Earthquakes — once culturally and legally dubbed an “act of God” — are now set off by humans. Fracking, drilling and wastewater disposal can trigger these tremors, but just how common are these events?
A new database, created by geophysicists at Durham and Newcastle Universities in the United Kingdom, has tracked down 730 cases of man-made earthquakes over the last 150 years. The Human-Induced Earthquake Database (HiQuake) is the most comprehensive collection of these quakes to date and might be used to predict future ones.
“Although incomplete, HiQuake provides a more global picture than people have had access to before,” Miles Wilson, a Durham geophysicist and the study’s lead author, said via email. “Humans are increasingly making changes to the Earth to meet greater resource demands, which is why it’s so important to understand the effects these changes might have.”
Wilson and his colleagues began developing the database in 2016 with support from the Dutch oil and gas company Nederlandse Aardolie Maatschappij (NAM). NAM operates one of the largest gas fields in the world — the Netherlands’ Groningen gas field — where the company’s gas extraction work caused a magnitude 3.6 earthquake in 2012.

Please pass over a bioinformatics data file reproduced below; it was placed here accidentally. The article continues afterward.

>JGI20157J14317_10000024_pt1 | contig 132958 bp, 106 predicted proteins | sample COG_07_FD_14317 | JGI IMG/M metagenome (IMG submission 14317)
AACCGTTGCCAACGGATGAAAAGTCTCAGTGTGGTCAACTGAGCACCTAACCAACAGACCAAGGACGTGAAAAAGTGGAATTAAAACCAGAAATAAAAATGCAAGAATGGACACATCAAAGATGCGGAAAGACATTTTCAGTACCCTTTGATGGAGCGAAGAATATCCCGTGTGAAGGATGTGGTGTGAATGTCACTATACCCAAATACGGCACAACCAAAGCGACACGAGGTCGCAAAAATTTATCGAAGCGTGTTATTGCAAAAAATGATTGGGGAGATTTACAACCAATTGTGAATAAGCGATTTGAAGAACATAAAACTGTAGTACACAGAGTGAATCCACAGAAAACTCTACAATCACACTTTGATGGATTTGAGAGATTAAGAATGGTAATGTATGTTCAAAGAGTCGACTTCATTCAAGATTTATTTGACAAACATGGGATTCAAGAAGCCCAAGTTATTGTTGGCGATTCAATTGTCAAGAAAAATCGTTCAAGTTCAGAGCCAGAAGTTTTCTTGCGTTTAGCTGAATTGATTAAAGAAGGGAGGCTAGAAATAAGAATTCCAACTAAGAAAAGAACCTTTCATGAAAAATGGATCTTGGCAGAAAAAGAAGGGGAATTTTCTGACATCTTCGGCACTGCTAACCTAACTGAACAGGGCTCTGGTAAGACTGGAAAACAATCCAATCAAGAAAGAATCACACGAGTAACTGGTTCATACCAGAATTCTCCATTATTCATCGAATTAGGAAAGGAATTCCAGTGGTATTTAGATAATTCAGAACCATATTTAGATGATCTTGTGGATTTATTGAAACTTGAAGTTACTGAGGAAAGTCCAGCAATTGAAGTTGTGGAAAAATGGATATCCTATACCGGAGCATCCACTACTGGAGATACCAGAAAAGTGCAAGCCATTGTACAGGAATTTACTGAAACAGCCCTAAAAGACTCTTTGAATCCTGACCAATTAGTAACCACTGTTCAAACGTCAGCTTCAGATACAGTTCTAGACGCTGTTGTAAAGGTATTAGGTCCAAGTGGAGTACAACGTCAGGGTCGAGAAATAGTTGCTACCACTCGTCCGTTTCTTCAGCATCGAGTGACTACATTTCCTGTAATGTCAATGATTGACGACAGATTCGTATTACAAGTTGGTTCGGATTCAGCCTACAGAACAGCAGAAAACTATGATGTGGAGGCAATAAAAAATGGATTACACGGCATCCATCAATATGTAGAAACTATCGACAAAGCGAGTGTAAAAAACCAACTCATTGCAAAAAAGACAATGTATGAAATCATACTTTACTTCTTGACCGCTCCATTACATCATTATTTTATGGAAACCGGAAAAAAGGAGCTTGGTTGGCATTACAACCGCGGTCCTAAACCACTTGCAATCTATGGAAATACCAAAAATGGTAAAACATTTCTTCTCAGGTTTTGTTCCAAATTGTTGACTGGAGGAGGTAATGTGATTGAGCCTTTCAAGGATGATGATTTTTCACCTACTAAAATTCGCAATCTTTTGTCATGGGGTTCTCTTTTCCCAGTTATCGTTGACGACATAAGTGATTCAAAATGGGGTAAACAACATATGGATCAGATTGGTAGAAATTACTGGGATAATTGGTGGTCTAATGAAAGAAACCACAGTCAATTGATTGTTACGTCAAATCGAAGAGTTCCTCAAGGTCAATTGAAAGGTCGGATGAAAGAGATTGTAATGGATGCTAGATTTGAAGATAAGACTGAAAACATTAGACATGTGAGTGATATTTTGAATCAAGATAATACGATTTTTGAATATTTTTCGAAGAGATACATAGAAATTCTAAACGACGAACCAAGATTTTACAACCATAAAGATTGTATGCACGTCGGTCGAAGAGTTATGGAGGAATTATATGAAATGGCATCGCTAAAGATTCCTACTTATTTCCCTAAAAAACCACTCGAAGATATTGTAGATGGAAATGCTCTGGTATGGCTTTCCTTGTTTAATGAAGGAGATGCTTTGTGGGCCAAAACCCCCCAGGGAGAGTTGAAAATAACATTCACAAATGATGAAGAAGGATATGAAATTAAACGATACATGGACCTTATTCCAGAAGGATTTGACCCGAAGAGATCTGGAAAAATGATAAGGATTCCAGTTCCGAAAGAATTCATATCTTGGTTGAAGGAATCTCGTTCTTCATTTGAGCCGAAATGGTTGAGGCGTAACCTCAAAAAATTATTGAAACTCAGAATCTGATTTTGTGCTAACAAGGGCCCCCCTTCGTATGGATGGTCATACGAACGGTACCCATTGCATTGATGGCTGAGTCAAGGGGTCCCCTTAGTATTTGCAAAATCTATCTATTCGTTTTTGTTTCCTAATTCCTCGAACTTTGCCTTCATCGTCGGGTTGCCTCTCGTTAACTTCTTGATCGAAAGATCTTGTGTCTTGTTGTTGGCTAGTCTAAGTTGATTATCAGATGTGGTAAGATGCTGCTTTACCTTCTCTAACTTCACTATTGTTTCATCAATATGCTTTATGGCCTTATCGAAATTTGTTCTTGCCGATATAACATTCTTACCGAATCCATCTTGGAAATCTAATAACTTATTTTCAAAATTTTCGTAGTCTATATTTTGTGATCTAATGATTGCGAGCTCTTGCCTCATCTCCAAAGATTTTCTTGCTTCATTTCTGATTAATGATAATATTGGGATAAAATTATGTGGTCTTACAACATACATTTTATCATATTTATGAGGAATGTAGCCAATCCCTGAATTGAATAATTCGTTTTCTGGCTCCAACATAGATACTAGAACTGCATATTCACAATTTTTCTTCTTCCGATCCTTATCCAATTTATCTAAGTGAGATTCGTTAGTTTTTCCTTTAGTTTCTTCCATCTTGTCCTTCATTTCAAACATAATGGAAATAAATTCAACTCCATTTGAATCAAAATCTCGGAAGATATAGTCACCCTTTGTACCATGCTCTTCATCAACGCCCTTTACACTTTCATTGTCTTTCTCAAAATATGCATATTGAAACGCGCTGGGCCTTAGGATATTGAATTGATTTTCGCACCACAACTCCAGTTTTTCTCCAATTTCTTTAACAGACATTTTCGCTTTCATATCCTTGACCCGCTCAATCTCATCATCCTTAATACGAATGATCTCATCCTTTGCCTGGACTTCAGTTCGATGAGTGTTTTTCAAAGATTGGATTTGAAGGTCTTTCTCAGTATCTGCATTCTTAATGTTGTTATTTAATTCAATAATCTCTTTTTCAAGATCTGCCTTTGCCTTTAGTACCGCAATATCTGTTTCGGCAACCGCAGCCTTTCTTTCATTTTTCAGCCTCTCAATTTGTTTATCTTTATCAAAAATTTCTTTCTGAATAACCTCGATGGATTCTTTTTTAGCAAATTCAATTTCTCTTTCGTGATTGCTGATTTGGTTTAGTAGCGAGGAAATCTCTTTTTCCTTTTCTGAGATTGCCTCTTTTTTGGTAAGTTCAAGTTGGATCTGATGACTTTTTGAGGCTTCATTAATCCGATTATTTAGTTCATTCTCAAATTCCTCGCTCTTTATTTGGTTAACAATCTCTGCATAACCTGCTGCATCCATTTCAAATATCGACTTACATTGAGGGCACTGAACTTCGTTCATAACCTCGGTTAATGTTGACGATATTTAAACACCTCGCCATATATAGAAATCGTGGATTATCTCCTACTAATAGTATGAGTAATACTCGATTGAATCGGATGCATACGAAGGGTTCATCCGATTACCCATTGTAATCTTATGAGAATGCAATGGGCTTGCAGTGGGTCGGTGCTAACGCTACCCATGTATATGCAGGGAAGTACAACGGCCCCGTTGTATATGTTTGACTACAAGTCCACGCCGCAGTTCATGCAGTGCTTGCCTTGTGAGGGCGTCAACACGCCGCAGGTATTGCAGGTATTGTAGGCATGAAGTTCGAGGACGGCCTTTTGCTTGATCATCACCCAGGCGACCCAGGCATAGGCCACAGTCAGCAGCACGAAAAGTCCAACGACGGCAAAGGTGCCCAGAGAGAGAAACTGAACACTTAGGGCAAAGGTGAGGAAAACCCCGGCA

For Huizinge, a local village on the outskirts of Groningen, this was the largest induced earthquake they ever felt. In their report, published in Seismological Research Letters, the researchers noted that the company contacted them in order to find a way to inform the public and resource-extraction industries of earthquake risks. PBS NewsHour contacted NAM multiple times, but they did not provide a comment.
The team combed through academic papers, media coverage, government records and industry documents to find as many reports of human-caused earthquakes as possible. The documented incidents dated as far back as 150 years, and many of the tremors were between magnitude 3 and 4.
Mining was the most common quake-trigger, accounting for 37 percent of human-made cases. Water contained behind reservoir dams made up 23 percent of these events, while conventional oil and gas extraction caused 15 percent.